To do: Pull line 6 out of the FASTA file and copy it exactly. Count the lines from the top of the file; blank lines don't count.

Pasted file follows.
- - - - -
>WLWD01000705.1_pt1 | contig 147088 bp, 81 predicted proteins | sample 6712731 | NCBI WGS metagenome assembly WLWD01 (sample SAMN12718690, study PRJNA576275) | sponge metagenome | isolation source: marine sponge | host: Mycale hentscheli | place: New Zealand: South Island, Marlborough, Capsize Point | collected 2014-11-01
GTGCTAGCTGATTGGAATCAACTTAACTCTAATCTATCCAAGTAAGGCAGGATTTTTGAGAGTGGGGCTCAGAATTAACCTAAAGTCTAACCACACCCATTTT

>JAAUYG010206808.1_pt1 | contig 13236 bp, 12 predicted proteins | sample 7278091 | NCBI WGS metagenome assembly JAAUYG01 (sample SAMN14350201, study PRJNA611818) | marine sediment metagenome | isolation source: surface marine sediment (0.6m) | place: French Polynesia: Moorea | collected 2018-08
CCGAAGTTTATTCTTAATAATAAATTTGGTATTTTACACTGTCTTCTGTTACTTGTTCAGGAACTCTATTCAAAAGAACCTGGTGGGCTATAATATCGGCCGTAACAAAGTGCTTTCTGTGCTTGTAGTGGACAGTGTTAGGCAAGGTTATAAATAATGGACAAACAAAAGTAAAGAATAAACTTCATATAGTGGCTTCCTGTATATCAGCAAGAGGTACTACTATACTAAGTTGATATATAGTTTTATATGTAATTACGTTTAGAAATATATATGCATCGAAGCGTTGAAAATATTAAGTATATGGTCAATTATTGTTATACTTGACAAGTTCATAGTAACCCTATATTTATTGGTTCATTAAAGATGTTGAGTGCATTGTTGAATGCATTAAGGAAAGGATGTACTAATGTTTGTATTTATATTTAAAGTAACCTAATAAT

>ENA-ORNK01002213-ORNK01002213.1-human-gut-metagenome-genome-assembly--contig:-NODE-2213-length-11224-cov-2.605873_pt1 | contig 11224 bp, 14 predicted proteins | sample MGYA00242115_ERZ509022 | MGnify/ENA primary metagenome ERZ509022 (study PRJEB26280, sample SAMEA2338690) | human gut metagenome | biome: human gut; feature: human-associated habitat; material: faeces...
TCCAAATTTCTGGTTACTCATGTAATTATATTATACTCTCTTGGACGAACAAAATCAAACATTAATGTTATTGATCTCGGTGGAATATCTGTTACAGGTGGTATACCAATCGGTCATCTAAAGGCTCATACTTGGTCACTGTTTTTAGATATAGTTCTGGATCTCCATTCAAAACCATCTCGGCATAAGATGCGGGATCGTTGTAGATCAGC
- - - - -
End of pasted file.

TCCAAATTTCTGGTTACTCATGTAATTATATTATACTCTCTTGGACGAACAAAATCAAACATTAATGTTATTGATCTCGGTGGAATATCTGTTACAGGTGGTATACCAATCGGTCATCTAAAGGCTCATACTTGGTCACTGTTTTTAGATATAGTTCTGGATCTCCATTCAAAACCATCTCGGCATAAGATGCGGGATCGTTGTAGATCAGC